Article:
The Sumerian King List or Chronicle of the One Monarchy is an ancient literary composition written in Sumerian that was likely created and redacted to legitimize the claims to power of various city-states and kingdoms in southern Mesopotamia during the late third and early second millennium BC. It does so by repetitively listing Sumerian cities, the kings that ruled there, and the lengths of their reigns. Especially in the early part of the list, these reigns often span thousands of years. In the oldest known version, dated to the Ur III period but probably based on Akkadian source material, the SKL reflected a more linear transition of power from Kish, the first city to receive kingship, to Akkad. In later versions from the Old Babylonian period, the list consisted of a large number of cities between which kingship was transferred, reflecting a more cyclical view of how kingship came to a city, only to be inevitably replaced by the next. In its best-known and best-preserved version, as recorded on the Weld-Blundell Prism, the SKL begins with a number of fictional antediluvian kings, who ruled before a flood swept over the land, after which kingship went to Kish. It ends with a dynasty from Isin, which is well-known from other contemporary sources.

History of Sumer History of the Mesopotamian area called Sumer

The history of Sumer spans the 5th to 3rd millennia BCE in southern Mesopotamia, and is taken to include the prehistoric Ubaid and Uruk periods. Sumer was the region's earliest known civilization and ended with the downfall of the Third Dynasty of Ur around 2004 BCE. It was followed by a transitional period of Amorite states before the rise of Babylonia in the 18th century BCE.

Mesannepada King of Kish, King of Ur

Mesannepada, Mesh-Ane-pada or Mes-Anne-pada was the first king listed for the First Dynasty of Ur on the Sumerian king list. He is listed to have ruled for 80 years, having overthrown Lugal-kitun of Uruk: "Then Unug (Uruk) was defeated and the kingship was taken to Urim (Ur)". In one of his seals, found in the Royal Cemetery at Ur, he is also described as king of Kish.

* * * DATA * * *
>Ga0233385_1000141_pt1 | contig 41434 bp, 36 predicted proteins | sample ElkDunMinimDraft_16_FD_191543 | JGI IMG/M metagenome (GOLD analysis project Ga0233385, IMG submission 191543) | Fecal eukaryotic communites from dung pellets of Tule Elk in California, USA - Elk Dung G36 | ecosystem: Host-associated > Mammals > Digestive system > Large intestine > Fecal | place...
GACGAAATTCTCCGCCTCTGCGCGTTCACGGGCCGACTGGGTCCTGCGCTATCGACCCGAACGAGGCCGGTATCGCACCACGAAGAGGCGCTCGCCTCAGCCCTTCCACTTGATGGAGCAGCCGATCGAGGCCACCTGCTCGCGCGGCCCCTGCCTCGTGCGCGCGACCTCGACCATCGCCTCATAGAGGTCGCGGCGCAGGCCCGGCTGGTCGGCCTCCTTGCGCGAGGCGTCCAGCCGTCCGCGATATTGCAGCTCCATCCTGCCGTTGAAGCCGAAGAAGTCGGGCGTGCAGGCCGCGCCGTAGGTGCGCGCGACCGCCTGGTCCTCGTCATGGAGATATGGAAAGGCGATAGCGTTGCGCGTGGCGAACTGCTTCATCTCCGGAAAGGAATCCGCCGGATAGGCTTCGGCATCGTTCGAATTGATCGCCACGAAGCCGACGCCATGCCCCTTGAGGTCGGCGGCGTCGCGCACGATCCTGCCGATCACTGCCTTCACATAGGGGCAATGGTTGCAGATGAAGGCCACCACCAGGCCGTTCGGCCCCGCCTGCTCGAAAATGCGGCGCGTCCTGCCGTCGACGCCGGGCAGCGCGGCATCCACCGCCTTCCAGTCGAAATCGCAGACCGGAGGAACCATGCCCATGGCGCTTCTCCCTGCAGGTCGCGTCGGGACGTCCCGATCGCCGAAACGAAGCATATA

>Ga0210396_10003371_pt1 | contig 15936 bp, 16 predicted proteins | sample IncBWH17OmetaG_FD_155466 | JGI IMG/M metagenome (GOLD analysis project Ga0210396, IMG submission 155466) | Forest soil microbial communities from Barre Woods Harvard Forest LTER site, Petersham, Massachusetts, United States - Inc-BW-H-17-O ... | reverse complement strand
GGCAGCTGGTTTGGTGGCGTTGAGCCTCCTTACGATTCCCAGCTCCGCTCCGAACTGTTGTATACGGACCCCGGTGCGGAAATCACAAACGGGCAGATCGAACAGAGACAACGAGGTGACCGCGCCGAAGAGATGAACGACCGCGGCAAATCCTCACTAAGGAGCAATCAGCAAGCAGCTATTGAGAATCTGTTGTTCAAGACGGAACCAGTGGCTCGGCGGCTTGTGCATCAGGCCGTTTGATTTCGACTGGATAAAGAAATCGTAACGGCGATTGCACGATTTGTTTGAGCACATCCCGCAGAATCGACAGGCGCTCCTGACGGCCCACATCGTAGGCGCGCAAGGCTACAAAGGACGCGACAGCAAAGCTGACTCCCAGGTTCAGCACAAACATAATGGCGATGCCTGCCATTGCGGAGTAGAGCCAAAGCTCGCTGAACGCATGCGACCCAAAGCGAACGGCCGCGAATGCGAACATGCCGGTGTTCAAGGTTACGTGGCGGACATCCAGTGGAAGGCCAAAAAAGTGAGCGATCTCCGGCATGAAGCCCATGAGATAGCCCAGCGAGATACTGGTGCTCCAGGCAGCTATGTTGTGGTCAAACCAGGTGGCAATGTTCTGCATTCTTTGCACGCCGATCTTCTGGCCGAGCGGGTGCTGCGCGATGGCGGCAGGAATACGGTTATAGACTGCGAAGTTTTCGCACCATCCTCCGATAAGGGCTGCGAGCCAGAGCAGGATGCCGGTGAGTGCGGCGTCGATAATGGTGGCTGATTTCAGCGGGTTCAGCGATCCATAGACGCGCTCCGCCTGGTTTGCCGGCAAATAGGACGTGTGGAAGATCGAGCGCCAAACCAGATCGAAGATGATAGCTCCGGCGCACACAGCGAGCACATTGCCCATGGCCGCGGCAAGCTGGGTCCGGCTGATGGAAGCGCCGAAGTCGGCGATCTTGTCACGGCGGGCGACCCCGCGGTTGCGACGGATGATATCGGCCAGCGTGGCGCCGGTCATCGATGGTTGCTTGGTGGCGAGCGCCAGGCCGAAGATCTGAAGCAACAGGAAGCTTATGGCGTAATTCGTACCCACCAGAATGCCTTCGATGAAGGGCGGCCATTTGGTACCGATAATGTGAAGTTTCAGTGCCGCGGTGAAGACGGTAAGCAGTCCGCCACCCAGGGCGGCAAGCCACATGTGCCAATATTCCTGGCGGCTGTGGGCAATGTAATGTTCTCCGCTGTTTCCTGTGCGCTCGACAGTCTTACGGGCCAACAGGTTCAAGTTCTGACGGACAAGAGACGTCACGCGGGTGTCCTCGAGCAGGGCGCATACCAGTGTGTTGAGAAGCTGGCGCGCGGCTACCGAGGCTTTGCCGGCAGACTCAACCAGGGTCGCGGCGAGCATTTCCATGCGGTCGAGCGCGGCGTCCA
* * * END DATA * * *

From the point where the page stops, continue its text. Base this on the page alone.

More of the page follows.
Shar-Kali-Sharri was a king of the Akkadian Empire.

Gutian rule in Mesopotamia

The Gutian dynasty, also Kuti or Kutians was a dynasty that came to power in Mesopotamia c. 2199—2119 BC (middle), or possibly c. 2135—2055 BC (short), after displacing the Akkadian Empire. It ruled for roughly one century; however, some copies of the Sumerian King List (SKL) vary between 4 and 25 years. The end of the Gutian dynasty is marked by the accession of Ur-Nammu.

Naram-Sin of Akkad Ruler of the Akkadian Empire

Naram-Sin also transcribed Narām-Sîn or Naram-Suen, was a ruler of the Akkadian Empire, who reigned c. 2254–2218 BC, and was the third successor and grandson of King Sargon of Akkad. Under Naram-Sin the empire reached its maximum strength. He was the first Mesopotamian king known to have claimed divinity for himself, taking the title "God of Akkad", and the first to claim the title "King of the Four Quarters, King of the Universe".


Lugal-Zage-Si of Umma was the last Sumerian king before the conquest of Sumer by Sargon of Akkad and the rise of the Akkadian Empire, and was considered as the only king of the third dynasty of Uruk, according to the Sumerian King List. Initially, as king of Umma, he led the final victory of Umma in the generation-long conflict with the city-state Lagash for the fertile plain of Gu-Edin. Following up on this success, he then united Sumer briefly as a single kingdom.